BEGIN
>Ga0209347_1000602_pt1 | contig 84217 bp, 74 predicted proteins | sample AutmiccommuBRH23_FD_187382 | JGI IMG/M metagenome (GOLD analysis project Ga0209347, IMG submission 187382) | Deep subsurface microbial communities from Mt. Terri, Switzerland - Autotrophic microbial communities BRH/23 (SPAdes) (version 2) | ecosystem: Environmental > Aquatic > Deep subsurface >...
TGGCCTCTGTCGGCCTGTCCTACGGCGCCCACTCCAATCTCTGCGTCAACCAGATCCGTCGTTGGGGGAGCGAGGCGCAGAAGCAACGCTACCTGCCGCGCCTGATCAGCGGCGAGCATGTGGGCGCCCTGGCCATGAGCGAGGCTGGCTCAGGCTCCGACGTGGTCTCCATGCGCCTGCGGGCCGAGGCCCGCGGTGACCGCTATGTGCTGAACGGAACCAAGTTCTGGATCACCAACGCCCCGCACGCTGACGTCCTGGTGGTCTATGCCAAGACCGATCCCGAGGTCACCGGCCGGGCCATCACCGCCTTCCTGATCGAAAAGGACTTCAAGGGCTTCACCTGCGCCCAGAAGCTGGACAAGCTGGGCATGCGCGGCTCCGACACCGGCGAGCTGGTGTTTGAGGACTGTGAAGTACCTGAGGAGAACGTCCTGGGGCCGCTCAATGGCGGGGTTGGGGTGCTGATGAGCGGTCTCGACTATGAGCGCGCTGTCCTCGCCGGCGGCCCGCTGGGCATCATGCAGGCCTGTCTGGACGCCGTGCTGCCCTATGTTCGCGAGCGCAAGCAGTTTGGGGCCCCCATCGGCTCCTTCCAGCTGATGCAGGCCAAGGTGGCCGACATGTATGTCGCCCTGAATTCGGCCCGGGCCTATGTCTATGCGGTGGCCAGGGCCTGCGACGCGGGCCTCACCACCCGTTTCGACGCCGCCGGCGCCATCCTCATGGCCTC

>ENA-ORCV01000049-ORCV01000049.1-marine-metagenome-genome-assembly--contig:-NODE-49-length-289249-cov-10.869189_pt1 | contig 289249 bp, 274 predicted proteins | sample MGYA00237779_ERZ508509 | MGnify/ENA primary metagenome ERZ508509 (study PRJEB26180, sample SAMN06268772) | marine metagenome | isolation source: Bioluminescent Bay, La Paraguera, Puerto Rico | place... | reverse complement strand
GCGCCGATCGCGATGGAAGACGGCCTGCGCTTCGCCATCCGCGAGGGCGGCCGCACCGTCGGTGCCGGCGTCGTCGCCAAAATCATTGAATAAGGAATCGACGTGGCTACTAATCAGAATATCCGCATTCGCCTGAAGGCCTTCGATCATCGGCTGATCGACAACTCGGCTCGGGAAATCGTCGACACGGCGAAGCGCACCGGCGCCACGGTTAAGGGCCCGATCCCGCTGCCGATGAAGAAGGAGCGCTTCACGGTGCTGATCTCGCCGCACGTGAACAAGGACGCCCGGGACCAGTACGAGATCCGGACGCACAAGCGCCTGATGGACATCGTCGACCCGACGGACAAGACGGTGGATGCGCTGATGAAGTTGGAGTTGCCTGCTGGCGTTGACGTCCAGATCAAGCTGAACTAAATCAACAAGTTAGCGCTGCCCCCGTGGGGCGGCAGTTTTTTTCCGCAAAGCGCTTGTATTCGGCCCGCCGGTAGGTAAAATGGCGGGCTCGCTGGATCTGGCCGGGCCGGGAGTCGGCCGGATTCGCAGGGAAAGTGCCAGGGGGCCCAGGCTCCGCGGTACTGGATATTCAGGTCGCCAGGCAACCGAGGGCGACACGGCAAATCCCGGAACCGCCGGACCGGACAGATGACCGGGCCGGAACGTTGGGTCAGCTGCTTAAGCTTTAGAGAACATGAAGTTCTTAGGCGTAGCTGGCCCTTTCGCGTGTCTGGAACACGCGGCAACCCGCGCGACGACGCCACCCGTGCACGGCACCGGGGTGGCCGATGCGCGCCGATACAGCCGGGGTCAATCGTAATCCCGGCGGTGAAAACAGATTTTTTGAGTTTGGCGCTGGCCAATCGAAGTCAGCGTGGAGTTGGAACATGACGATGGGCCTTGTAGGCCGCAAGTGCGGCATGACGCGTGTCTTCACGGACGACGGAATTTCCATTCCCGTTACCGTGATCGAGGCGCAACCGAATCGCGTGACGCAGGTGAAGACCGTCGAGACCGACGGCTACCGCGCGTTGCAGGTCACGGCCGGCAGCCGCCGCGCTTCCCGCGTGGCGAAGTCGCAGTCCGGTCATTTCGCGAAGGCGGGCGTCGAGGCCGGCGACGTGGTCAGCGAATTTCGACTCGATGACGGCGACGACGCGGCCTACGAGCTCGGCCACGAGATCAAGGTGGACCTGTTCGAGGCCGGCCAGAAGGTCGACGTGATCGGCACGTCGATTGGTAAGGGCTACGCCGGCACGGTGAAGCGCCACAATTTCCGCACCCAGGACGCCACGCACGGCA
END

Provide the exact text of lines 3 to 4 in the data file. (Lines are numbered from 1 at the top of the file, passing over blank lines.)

>ENA-ORCV01000049-ORCV01000049.1-marine-metagenome-genome-assembly--contig:-NODE-49-length-289249-cov-10.869189_pt1 | contig 289249 bp, 274 predicted proteins | sample MGYA00237779_ERZ508509 | MGnify/ENA primary metagenome ERZ508509 (study PRJEB26180, sample SAMN06268772) | marine metagenome | isolation source: Bioluminescent Bay, La Paraguera, Puerto Rico | place... | reverse complement strand
GCGCCGATCGCGATGGAAGACGGCCTGCGCTTCGCCATCCGCGAGGGCGGCCGCACCGTCGGTGCCGGCGTCGTCGCCAAAATCATTGAATAAGGAATCGACGTGGCTACTAATCAGAATATCCGCATTCGCCTGAAGGCCTTCGATCATCGGCTGATCGACAACTCGGCTCGGGAAATCGTCGACACGGCGAAGCGCACCGGCGCCACGGTTAAGGGCCCGATCCCGCTGCCGATGAAGAAGGAGCGCTTCACGGTGCTGATCTCGCCGCACGTGAACAAGGACGCCCGGGACCAGTACGAGATCCGGACGCACAAGCGCCTGATGGACATCGTCGACCCGACGGACAAGACGGTGGATGCGCTGATGAAGTTGGAGTTGCCTGCTGGCGTTGACGTCCAGATCAAGCTGAACTAAATCAACAAGTTAGCGCTGCCCCCGTGGGGCGGCAGTTTTTTTCCGCAAAGCGCTTGTATTCGGCCCGCCGGTAGGTAAAATGGCGGGCTCGCTGGATCTGGCCGGGCCGGGAGTCGGCCGGATTCGCAGGGAAAGTGCCAGGGGGCCCAGGCTCCGCGGTACTGGATATTCAGGTCGCCAGGCAACCGAGGGCGACACGGCAAATCCCGGAACCGCCGGACCGGACAGATGACCGGGCCGGAACGTTGGGTCAGCTGCTTAAGCTTTAGAGAACATGAAGTTCTTAGGCGTAGCTGGCCCTTTCGCGTGTCTGGAACACGCGGCAACCCGCGCGACGACGCCACCCGTGCACGGCACCGGGGTGGCCGATGCGCGCCGATACAGCCGGGGTCAATCGTAATCCCGGCGGTGAAAACAGATTTTTTGAGTTTGGCGCTGGCCAATCGAAGTCAGCGTGGAGTTGGAACATGACGATGGGCCTTGTAGGCCGCAAGTGCGGCATGACGCGTGTCTTCACGGACGACGGAATTTCCATTCCCGTTACCGTGATCGAGGCGCAACCGAATCGCGTGACGCAGGTGAAGACCGTCGAGACCGACGGCTACCGCGCGTTGCAGGTCACGGCCGGCAGCCGCCGCGCTTCCCGCGTGGCGAAGTCGCAGTCCGGTCATTTCGCGAAGGCGGGCGTCGAGGCCGGCGACGTGGTCAGCGAATTTCGACTCGATGACGGCGACGACGCGGCCTACGAGCTCGGCCACGAGATCAAGGTGGACCTGTTCGAGGCCGGCCAGAAGGTCGACGTGATCGGCACGTCGATTGGTAAGGGCTACGCCGGCACGGTGAAGCGCCACAATTTCCGCACCCAGGACGCCACGCACGGCA